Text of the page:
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A sonnet, ere the days of Merrill Moore, Was looked upon as an accomplishment— To quarry blocks of words from mother lodes, Haul them away from where they were before, Hammer and chisel them till they were bent Into new combinations, different modes, Then rearrange and polish, make them shine, Garnishing fresh ideas in fresher style. So hours and days, and sometimes weeks and years, Were spent to make one sonnet superfine. Great poets made a few in a long while— A task so difficult it caused them tears. This has been rectified by Merrill Moore, His day is wasted that yields not a score.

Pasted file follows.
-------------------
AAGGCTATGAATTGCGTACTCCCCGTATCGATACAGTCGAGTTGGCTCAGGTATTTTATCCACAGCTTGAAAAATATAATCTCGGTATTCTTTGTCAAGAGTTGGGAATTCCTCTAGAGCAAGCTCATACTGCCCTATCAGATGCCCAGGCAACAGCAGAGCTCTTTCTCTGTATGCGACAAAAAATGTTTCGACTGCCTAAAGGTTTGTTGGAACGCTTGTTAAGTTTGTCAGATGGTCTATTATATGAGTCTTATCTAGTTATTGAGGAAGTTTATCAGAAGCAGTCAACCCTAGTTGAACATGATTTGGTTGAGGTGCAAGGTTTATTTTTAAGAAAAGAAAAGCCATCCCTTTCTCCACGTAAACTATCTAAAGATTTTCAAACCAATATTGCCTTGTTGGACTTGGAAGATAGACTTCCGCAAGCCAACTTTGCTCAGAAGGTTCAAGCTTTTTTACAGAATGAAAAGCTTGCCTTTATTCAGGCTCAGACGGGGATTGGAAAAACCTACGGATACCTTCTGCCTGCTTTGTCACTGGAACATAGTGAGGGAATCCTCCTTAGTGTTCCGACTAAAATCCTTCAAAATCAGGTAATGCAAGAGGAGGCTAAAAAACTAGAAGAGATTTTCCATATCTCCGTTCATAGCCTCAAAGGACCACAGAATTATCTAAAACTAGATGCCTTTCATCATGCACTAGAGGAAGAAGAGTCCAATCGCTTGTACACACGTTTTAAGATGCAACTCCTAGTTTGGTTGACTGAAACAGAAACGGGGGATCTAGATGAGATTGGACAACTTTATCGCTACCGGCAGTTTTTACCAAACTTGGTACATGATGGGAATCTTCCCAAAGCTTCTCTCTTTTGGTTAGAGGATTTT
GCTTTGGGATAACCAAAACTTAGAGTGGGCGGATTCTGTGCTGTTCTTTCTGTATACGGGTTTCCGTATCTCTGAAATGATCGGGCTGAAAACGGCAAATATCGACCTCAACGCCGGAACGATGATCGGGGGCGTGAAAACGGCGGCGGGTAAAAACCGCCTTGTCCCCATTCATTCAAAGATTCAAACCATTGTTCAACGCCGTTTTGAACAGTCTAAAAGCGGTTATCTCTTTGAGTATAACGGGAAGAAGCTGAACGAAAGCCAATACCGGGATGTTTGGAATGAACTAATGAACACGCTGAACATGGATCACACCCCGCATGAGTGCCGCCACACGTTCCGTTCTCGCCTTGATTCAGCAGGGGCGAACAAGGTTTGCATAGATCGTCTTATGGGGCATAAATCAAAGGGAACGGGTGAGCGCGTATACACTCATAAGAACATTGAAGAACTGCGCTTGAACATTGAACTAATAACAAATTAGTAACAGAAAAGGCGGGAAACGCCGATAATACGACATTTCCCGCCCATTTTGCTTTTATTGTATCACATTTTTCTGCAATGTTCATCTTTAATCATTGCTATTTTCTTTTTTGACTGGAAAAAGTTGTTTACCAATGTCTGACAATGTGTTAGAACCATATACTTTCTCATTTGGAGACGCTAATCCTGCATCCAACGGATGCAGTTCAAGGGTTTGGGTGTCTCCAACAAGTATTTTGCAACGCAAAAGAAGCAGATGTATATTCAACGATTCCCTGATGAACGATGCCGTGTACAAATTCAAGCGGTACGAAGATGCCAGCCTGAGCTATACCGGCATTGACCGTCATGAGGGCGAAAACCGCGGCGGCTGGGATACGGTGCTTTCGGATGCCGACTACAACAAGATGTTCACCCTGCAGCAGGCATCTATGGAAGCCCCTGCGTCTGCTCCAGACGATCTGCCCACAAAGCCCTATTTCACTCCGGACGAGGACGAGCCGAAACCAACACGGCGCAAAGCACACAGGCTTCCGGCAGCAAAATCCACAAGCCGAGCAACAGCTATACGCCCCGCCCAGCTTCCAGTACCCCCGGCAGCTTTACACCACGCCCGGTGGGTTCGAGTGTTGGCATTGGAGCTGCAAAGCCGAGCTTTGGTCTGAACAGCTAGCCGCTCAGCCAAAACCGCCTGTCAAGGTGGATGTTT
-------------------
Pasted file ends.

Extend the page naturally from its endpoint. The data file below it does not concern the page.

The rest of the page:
How is it that this buccaneer of sonnets Continues almost profligate of rhyme Since he has other full-time occupations, As helping those confused with bees in bonnets (And psychiatric treatment feeds on time) By balancing depressions with elations. For recreation, when not writing verse, He
Poet and Psychiatrist, Merrill Moore, M.D.: A Critical Portrait with an Appraisal of Two Hundred of His Poems. JAMA. 1955;159(14):1421. doi:10.1001/jama.1955.02960310085039
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